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Thread: Farewell to Manzanar

  1. #1

    Default Farewell to Manzanar

    I came across an old copy of Farewell to Manzanar by Jeanne Wakatsuki Houston and James Houston (1973). It is Jeanne's story about her 3+ year internment as a child in Manzanar Camp in California, due to the Japanese Internment in the U.S. of over 100,000 Japanese after the attack at Pearl Harbor.

    It is well written, a "one sitting read" if you have a couple of hours, and well worth the time to get a first-hand account of what it was like for a family to be sent to a large interment camp (Manzanar had 10,000 people) with little more of personal possessions than could be put into a suitcase.

    My college friend's parents were in an interment camp. I wish I knew then what I know now as an adult, so that I could possibly have broached the topic with them.
    Now run along and play, but donít get into trouble.

  2. #2
    Join Date
    Apr 2004
    Kapalama Heights.

    Default Re: Farewell to Manzanar

    I was asked some time ago what I would make the President read if I could make him read anything (not specifically Barak Obama, but just whoever happens to be in office), and my answer was Farewell to Manzanar. I know most of our leaders are aware of what happened, but I think it's important for them to really get what it was like for people who had to live through it. My two favorite moments were (1) when, on the first day in camp, the prisoners were fed rice with canned peaches on top because the kitchen workers thought it would be a "treat" when what it really shows is the complete lack of national understanding about the culture of this group of American citizens, and (2) the transcript of the U.S. government's interview with Wakatsuki's father. The interviewer asks him which side he hopes will win the war. His response is, "When your parents are fighting, do you hope one of them will win? Or do you just wish they would stop?"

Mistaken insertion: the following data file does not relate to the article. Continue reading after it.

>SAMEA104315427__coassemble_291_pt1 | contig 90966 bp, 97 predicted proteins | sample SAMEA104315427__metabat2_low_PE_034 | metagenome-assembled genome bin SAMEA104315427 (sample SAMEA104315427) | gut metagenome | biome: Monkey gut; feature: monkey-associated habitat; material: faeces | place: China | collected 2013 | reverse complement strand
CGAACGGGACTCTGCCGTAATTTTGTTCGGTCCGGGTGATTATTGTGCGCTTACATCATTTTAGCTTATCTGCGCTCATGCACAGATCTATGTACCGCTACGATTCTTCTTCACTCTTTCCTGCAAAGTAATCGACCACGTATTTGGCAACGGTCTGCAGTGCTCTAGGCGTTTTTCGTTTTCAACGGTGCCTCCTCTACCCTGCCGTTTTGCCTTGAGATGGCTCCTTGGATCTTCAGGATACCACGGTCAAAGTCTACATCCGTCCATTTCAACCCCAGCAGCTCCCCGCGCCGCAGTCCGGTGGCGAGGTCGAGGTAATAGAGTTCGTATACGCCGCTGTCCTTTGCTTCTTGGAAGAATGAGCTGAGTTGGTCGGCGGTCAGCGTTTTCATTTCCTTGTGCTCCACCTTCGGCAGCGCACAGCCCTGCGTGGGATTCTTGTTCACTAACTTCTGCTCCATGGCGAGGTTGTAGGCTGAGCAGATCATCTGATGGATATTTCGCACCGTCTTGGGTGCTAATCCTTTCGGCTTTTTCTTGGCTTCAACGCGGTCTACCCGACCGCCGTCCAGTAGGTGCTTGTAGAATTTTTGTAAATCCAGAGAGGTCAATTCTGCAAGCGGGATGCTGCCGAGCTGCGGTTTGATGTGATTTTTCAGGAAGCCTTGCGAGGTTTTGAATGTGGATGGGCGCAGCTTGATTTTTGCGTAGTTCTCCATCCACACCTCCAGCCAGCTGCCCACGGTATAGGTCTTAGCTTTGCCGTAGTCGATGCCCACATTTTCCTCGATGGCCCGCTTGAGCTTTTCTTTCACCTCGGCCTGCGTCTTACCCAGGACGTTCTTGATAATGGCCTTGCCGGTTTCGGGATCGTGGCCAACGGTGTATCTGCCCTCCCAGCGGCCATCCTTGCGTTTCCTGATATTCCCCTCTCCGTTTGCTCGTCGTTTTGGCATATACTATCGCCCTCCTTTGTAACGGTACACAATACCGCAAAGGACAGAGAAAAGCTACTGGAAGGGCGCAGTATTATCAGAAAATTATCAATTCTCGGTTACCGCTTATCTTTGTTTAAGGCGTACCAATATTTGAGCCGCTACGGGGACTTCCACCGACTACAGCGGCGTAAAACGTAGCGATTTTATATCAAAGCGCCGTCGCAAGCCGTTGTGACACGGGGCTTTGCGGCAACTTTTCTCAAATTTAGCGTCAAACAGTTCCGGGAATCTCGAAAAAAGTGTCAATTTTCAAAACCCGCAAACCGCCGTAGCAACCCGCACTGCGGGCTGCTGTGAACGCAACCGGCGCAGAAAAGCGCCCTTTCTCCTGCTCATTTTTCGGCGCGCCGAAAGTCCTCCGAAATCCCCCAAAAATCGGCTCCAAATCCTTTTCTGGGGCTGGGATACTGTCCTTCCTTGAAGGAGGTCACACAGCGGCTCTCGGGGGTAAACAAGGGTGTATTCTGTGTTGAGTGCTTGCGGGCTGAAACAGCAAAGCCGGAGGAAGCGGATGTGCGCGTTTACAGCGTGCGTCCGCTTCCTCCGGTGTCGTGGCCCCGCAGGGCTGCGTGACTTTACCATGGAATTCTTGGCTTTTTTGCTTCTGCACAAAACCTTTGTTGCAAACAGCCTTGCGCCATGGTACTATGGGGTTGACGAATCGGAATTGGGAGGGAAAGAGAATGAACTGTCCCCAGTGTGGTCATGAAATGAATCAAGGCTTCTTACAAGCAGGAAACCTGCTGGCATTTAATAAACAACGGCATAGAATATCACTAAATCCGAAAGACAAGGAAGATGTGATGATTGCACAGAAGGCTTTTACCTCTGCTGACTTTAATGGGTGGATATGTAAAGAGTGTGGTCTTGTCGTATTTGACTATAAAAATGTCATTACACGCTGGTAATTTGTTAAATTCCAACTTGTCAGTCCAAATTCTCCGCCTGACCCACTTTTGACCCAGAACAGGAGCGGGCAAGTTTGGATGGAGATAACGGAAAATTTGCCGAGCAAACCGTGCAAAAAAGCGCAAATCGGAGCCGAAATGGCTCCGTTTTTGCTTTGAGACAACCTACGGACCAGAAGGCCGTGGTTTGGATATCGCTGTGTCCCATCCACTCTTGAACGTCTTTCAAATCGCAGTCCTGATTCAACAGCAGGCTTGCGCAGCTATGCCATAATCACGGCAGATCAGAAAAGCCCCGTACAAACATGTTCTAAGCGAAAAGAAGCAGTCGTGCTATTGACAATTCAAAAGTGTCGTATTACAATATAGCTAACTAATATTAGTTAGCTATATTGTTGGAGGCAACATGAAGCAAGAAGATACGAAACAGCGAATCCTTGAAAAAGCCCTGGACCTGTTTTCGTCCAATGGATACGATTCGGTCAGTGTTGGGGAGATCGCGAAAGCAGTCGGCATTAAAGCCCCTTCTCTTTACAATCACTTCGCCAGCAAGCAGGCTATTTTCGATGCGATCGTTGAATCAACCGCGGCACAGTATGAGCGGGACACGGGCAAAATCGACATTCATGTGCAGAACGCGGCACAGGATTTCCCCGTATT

For further reading, I strongly recommend a young-adult novel by Newbery-Medal-winning Cynthia Kadohata called Weedflower, a fictionalized account of a Japanese family relocated to Arizona desert. It will move you to tears. This is my alternate choice for the President to read, if he has already read Farewell to Manzanar.
    But I'm disturbed! I'm depressed! I'm inadequate! I GOT IT ALL! (George Costanza)

  3. #3

    Default Re: Farewell to Manzanar

    I'll add your recommendation to my library request list, hopefully it is listed.

    I've been googling for photos, there are quite a few "posed" photos during the time, but for another perspective through artwork, check out the University of Calif site.
    The items in this exhibition were created by men, women, and youth during their incarceration in relocation camps. They reflect a mix of emotions, including anger, uncertainty, and hope.
    Now run along and play, but donít get into trouble.


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